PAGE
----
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June 7, 2016

The Rise of the Private Lender

With the latest financial crisis, the world is seeing a marked change in home mortgage markets. Particularly noticeable in North America, the rise of the private lender is clearer than ever. Banks and other conventional lending bodies face stricter criteria and more stringent standards thanks to the crisis. Private lenders, however, are shifting the scales, even with high-risk borrowers on their hands. Despite recent real-estate prices, these financial daredevils are actually making quite the impact.

When banks reject borrowers, normally this would put an immediate cap on the borrower’s plans. Lately, it has become common to see a private lender step in and take their own risk by giving these borrowers a chance. Consequently, they stand to earn about 8% or more if the investment pays off.

With times being as tough as they are, people looking to take out second mortgages, for example, are turned down for bad credit. This means that their only redemption is the private lender. For the lender, this is high stakes. For the borrower, however, they have a second chance at settling their debts and getting on the task of repaying these private lenders. Of course this means that these borrowers often have to face high interests. The lenders, on the other hand, can earn as much as three times as much from this as a conventional lender might.

Along with high returns, lenders also stand to gain properties, as they are fully entitled to strip borrowers of their land if payments are not made. According to many of these private lenders, however, a lot of these individuals who take second mortgage & home loans are not at such risk. They claim the borrowers are capable of making payments on time, and are treated fairly. According to them, so many borrowers are turned down over minor issues, such as a lack of income documentation or moderately bad credit histories. They say that with a little experience, it’s not hard to tell when both lender and prospective borrower can reach a mutually beneficial situation.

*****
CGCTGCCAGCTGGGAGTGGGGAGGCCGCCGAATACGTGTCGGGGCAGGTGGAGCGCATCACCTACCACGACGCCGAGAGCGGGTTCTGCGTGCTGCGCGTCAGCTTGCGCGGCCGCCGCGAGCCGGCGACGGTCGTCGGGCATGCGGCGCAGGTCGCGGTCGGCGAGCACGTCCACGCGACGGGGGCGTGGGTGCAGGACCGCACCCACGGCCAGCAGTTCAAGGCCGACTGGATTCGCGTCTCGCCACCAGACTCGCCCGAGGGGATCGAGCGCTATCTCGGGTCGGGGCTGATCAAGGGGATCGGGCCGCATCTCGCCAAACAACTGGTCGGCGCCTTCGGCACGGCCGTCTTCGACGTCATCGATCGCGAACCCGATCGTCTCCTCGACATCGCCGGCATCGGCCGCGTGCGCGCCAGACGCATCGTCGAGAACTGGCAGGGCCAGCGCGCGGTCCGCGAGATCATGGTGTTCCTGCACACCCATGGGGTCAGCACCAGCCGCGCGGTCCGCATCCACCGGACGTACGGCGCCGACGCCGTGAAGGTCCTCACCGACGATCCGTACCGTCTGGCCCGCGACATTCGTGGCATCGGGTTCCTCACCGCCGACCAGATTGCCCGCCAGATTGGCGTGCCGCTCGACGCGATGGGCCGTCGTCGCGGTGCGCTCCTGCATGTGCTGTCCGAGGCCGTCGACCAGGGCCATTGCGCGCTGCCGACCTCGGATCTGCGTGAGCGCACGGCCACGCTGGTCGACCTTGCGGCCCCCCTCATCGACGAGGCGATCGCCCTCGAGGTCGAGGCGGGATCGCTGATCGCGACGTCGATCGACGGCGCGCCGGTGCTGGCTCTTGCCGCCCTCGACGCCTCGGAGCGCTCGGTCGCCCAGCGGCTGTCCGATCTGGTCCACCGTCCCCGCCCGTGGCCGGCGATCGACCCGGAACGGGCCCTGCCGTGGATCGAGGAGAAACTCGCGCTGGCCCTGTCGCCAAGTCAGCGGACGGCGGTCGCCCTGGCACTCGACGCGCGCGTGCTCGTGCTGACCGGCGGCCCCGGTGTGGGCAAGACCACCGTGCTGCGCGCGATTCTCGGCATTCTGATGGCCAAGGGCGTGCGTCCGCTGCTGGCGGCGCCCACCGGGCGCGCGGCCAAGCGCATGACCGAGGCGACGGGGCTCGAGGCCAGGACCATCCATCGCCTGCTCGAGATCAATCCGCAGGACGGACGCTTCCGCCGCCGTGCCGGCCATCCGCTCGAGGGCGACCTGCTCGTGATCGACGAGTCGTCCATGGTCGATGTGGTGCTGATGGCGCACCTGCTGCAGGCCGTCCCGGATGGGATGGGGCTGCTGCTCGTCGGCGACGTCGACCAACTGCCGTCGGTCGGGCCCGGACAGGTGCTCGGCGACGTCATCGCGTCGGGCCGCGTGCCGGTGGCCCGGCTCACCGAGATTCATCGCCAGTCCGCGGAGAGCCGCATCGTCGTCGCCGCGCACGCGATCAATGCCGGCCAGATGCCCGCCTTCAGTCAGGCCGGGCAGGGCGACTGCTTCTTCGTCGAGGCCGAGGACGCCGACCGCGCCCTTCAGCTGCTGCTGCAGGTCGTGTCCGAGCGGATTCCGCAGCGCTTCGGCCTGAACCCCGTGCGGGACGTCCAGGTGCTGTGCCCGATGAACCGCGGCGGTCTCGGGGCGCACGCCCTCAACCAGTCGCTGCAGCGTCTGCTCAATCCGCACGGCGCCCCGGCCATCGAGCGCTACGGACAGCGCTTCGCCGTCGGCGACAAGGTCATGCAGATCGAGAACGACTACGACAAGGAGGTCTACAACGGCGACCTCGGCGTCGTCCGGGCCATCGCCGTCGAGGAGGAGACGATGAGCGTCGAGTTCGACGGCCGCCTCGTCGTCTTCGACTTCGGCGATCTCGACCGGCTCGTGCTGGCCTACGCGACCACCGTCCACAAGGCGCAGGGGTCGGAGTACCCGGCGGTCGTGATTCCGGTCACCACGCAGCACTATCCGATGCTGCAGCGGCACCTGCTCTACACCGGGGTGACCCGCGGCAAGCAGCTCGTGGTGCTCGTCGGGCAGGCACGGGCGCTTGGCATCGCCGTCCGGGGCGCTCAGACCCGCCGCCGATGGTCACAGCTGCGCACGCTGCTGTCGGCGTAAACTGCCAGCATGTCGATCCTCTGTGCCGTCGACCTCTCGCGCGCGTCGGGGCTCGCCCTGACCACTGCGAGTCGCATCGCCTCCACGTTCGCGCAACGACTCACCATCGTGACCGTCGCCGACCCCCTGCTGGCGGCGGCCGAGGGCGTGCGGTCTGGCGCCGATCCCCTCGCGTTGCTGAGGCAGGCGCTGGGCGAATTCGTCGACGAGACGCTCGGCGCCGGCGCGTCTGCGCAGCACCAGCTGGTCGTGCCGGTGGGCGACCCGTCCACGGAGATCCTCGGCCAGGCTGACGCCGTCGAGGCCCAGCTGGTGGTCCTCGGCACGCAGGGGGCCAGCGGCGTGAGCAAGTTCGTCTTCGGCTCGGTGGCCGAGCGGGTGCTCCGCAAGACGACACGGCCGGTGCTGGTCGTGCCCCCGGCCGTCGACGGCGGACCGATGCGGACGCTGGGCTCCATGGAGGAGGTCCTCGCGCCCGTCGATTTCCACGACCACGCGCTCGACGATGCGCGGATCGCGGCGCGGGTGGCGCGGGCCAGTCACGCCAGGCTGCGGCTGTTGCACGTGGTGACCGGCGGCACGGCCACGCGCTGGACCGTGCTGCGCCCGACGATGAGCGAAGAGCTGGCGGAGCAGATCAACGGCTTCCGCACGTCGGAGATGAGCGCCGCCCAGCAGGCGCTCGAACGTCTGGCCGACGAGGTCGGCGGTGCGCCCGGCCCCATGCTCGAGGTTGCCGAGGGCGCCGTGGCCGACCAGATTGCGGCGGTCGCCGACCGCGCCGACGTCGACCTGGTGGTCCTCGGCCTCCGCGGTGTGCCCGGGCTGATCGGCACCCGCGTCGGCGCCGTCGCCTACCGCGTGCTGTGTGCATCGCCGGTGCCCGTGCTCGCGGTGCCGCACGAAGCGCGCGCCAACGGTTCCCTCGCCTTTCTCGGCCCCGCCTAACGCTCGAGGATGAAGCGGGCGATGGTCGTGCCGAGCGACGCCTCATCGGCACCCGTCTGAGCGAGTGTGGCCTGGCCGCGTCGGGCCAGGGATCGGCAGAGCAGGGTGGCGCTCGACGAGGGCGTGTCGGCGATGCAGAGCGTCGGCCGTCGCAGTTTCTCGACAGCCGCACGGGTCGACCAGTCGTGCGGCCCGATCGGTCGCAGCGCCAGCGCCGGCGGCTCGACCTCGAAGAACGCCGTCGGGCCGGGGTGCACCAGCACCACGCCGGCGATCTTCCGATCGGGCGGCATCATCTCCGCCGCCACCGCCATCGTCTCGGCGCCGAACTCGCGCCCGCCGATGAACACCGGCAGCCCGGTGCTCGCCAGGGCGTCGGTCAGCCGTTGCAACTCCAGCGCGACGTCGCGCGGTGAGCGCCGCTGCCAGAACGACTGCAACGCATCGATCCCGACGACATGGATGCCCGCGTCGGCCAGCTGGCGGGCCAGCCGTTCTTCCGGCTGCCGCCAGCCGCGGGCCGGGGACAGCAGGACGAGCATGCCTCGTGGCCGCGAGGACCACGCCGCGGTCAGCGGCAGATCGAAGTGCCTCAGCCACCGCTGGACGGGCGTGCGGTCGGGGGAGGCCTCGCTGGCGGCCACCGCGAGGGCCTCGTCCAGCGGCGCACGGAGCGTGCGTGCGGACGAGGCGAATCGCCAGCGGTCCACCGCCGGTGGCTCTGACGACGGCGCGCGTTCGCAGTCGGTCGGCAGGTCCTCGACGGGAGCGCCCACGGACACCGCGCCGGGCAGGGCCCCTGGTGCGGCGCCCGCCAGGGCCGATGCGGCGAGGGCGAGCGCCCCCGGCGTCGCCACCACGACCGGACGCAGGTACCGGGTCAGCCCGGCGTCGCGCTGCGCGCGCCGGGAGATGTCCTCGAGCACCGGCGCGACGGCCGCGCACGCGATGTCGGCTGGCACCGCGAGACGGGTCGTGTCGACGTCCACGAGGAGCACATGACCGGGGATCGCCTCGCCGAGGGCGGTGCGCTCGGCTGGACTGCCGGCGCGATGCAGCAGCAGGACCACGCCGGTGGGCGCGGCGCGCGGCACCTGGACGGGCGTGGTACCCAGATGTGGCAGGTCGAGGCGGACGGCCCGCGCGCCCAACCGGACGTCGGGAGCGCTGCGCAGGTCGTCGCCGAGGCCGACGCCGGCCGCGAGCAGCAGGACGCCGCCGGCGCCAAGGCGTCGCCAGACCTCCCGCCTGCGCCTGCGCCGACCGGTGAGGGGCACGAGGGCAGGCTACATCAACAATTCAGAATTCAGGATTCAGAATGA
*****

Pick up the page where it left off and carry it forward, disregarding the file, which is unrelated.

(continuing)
Stringent criteria and protocols being as strict as they are, there’s just too much red tape for the average citizen to obtain a loan. This can even be when they have good credit histories and proper documentation. There is no flexibility for traditional lenders to give in. So it’s no surprise that private parties have gotten so heavily involved. These private lenders claim that, unlike their public counterparts, they offer far more flexibility. Even in cases where foreclosure has been necessary – payments rarely fall behind. Even when they do, it does not take long for the borrower to pay up.

The question of whether or not this is doing long-term damage or good for the parties involved (or even for the economy) is largely debatable. There is not much longitudinal data from which one can infer. This current trend does seem to point to another question that is more easily addressed, which is simply the matter of loan restrictions. Perhaps it is time to look into restructuring these procedures and criteria.

The views and opinions expressed herein are the author's own, and do not necessarily reflect those of EconMatters.

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Item Reviewed: The Rise of the Private Lender Rating: 5 Reviewed By: EconMatters